It is unlikely that Congress passes a new standalone highway bill before the election, but there are signs a new infrastructure-focused stimulus bill could come together this summer as lawmakers look to pump more money into the economy and put people back to work. Pressure is growing on Democratic leaders to add more for clean energy in the next stimulus, but they have not included much to date amid pushback from Senate Republicans and the White House.

$2 trillion: White House trade adviser Peter Navarro said President Donald Trump would like to see “something on the order of at least $2 trillion” in a new stimulus bill, which would be the fourth such package since the start of the pandemic. But Navarro again signaled the White House’s opposition to Democratic climate proposals in the Friday interview on Fox Business, accusing them of wanting to “get rid of all our oil and natural gas.”

ROOM FOR A DEAL?While Trump has resisted efforts to extend wind and solar tax credits or otherwise aid the clean energy sector, some Republicans see more room for compromise. Sen. Lisa Murkowski, the chair of the Energy Committee and the Appropriations environment subcommittee, is one of them. “We need to look at where we have lost those jobs and how we can work to regain or to breathe some light into these and we absolutely have opportunities when it comes to the clean energy space,” she told POLITICO’s Anthony Adragna last week.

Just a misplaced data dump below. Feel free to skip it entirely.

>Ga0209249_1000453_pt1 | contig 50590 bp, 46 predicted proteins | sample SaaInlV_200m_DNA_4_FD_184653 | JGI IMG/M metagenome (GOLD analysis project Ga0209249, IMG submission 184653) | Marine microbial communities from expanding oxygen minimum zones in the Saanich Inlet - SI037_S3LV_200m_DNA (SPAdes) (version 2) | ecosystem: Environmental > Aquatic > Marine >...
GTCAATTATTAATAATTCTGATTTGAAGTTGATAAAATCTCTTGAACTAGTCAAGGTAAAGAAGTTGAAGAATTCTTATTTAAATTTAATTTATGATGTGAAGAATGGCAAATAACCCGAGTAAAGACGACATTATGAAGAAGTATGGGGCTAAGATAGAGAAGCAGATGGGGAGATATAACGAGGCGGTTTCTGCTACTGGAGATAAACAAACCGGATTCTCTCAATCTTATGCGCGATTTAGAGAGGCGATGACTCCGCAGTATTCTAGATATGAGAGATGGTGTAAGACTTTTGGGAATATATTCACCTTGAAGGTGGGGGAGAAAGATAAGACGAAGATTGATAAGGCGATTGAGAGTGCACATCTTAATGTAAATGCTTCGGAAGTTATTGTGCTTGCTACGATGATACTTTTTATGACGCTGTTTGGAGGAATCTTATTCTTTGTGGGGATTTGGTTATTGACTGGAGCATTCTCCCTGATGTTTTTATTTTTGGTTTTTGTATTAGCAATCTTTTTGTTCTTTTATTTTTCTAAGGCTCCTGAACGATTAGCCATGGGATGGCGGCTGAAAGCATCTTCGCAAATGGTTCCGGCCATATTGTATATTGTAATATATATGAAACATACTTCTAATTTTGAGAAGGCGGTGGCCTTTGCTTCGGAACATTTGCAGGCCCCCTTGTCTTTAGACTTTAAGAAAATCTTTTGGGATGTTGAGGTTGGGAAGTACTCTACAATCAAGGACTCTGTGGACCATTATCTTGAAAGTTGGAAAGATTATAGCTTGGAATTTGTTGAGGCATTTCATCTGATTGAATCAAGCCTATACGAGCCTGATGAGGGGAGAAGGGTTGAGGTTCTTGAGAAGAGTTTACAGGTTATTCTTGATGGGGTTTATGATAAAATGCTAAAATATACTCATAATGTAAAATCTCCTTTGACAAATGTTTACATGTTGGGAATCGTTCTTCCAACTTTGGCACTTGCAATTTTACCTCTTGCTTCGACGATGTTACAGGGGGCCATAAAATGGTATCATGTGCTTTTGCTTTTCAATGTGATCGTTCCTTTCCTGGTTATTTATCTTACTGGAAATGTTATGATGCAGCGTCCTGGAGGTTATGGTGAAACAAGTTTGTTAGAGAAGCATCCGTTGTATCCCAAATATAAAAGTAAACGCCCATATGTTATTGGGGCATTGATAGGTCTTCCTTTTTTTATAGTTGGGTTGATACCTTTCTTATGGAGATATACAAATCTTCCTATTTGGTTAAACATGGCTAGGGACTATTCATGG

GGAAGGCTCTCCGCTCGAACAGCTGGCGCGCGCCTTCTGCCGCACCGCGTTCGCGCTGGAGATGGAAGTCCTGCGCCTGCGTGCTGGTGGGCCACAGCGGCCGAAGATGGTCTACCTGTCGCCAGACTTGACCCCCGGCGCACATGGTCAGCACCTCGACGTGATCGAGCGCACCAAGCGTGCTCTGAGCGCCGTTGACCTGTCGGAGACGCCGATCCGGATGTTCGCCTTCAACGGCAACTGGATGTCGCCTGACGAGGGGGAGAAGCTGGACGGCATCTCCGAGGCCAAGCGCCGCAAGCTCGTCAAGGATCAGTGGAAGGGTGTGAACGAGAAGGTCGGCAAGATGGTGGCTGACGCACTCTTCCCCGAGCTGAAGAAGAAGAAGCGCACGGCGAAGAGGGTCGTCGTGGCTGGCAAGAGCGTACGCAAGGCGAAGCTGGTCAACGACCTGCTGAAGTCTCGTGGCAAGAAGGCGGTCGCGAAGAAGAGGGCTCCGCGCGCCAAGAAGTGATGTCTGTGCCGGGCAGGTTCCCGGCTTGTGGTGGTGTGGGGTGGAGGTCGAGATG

Murkowski, who successfully pushed the Treasury Department to extend key deadlines for the tax credits, said she expected to see bipartisan support for more clean energy aid in a fourth-round stimulus. And she pointed to her preexisting, bipartisan energy bill as one good place to start. Read their chat in full for more on her legislative priorities (and what she thinks of Trump’s promise to campaign against her in two years).

THE WORKFORCE

ENERGY’S DIVERSITY RECKONING — Energy companies joined the world in condemning racism and promising to diversify their ranks, but it will take more than statements for the industry to overcome its predominantly white, male image. In the oil industry, nearly three in four employees are white, and while the rank-and-file is more diverse in the renewable energy spce, executive jobs are still overwhelmingly held by white men, POLITICO’s Gavin Bade reports. Paula Glover, head of American Association of Blacks in Energy, told Gavin that supportive words from companies have been welcome, “but from where I sit, what we want to know is what happens after your statement.… [I]f you do nothing to back that up by making change in your organization, then it’s just words on the page.”